This is a very standard Trek episode - nothing particularly interesting is advanced for our consumption, but there's nothing structurally wrong with it either. In point of fact, the way they did this Voyager in multiple dimensions plot was better than the way they did the other two similar plots that they'd attempt later in the franchise. It's just that this particular story idea doesn't have a ton of upward mobility - there's nowhere for you to really go that would have made it a better show, with one possible exception.
They kept us in the "oh shit!" universe for a while before revealing the "other Voyager" that was just fine...but they should have kept us in it much longer. hell, have the "oh shit" Voyager be the one boarded by the Vidians while we're still trying to figure out what the hell is going on and have us make the choice to self-destruct Voyager without even knowing that there's an alternate ship that will survive...and then make the big reveal, after we see Voyager blown to kingdom come. We should see Vidians killing as many of the regular crew as possible before the self-destruct is issued - they should be fighting for their lives right to the bitter end before Janeway decide to give us the "Janeway Pie" ending. The mystery is the only thing keeping up the suspense - as soon as we know there are two Voyagers we know how it's going to end and we know everything will be OK. So keep us guessing as long as possible. That's all you can really do to make this idea work.
2:22 - Innocence - Overall Rating: 5.0
Boring + implausible = crap, but not INSULTING crap. Let's try to fix both problems (the boring and the implausible) as much as possible. First, I'll tackle the implausible part. How, biologically, would it possible work that a race ages in reverse and then dies as a healthy child? How would their mass reduce? How would they reproduce? How would their minds become confused? They made no attempt to explain, which is better than their usual illogical attempts, but in this case, I can think of only one possibility. They reproduce by having mastered the matter/energy barrier - they extract energy from the universe and use it to create whole people fully grown, but their energy is not stable and they do not last forever. As their bodies begin to lose energy, they necessarily shrink and they start to lose the ability to hold onto memories. Their final death is a dispersion process and needs to take place at the sacred planet in order for the energy to return and be recycled by the machine (which we could find at the end of the episode). Even the ionic turbulence could be explained as the unique energy needed to power the machine - the remains of the dead who will become the living. This sort of thing actually does need to be explained or it all just feels fake and forced.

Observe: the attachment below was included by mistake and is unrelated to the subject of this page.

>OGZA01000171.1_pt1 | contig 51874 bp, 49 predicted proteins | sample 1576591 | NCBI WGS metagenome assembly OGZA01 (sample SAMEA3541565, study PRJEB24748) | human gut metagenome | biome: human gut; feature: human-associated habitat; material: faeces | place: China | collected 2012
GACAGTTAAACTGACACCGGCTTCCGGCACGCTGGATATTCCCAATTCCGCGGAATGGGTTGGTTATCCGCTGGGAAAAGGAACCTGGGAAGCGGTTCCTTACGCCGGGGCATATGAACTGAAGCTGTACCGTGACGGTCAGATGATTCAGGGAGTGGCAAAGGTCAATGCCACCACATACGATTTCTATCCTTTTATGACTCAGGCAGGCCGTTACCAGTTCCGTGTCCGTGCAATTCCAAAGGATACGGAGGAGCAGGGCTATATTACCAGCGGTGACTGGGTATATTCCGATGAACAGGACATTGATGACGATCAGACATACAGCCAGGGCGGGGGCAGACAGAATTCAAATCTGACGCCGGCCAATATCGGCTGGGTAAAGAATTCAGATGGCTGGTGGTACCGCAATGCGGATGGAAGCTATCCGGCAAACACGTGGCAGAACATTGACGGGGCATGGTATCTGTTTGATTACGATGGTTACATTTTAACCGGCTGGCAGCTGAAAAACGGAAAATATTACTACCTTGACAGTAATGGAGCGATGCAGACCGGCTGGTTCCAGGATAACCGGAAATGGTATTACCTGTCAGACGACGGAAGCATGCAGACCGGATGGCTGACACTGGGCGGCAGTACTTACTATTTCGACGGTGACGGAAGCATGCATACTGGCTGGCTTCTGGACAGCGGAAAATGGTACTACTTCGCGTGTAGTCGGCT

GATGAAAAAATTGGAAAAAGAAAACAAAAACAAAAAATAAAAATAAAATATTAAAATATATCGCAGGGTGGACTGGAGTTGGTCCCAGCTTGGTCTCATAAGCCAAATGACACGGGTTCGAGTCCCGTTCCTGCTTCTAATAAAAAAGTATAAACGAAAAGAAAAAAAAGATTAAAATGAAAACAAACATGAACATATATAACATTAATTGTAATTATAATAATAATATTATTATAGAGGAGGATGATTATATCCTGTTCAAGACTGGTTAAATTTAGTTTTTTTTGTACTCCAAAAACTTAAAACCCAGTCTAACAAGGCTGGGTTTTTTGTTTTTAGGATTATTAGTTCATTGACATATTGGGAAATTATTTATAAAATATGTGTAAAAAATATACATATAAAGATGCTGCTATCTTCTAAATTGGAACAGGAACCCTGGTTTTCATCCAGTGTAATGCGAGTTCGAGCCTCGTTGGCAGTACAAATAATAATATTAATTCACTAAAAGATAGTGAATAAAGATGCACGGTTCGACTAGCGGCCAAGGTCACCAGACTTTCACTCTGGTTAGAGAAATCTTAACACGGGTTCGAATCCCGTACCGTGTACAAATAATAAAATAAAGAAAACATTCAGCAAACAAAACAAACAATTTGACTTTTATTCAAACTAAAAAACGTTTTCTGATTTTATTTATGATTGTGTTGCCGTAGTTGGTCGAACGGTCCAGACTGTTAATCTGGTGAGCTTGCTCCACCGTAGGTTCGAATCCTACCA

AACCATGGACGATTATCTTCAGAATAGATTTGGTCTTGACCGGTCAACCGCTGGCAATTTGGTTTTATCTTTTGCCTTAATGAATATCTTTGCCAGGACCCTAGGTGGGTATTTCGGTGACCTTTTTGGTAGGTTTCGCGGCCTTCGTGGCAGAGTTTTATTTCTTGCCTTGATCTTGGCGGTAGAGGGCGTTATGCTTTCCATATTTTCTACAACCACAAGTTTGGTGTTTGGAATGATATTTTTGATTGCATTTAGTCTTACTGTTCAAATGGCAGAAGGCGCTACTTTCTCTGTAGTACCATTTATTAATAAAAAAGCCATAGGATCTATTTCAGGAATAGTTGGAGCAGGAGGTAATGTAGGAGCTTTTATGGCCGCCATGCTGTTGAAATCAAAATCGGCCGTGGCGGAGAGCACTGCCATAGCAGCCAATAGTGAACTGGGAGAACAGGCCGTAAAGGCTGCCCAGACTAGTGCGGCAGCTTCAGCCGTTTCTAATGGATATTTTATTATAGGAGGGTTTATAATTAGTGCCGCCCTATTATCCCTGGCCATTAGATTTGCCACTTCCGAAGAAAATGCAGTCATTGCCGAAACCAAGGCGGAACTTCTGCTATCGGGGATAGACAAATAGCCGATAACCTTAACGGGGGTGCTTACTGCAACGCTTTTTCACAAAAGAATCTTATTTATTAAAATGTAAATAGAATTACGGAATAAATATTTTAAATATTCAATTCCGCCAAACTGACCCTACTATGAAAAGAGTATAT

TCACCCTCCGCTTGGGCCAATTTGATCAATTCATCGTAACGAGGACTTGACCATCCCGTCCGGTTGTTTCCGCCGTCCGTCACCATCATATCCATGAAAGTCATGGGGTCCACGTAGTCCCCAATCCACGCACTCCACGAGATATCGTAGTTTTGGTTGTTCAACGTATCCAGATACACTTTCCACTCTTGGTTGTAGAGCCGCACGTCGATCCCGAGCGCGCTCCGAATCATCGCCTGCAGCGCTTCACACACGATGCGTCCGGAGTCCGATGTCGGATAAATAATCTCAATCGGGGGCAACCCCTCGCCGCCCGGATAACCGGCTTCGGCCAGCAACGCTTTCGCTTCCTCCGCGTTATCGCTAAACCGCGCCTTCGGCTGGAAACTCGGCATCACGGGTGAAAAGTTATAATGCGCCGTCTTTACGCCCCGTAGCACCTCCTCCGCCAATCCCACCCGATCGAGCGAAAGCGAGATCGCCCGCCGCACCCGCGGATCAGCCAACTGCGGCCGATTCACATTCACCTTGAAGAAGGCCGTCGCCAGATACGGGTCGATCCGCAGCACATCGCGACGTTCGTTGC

As for the boring part, we should have seen what we thought was the Morrok - and we should have seen it "eat" the children one at a time...when what it actually was was the atmospheric disturbance caused by their energy matrix destabilizing and them dispersing. That would have created some sense of jeopardy on the surface. Meanwhile, the Tarkannans that Voyager was dealing with should have been perhaps a little more imposing. We weren't ever really threatened by them...they just got cranky and we did what we wanted to anyway. I would submit that they should have been a more formidable adversary...and that when we outmaneuvered them to reach the planet and discovered what was really happening, we'd have to talk them down (with the help of Tuvok, who did, after all, play the critical role of guide for the dying). I mean...otherwise, the tense music and such all seems a little silly. I know, I know...I'm reaching here. This episode was just dull as a five hundred year old knife.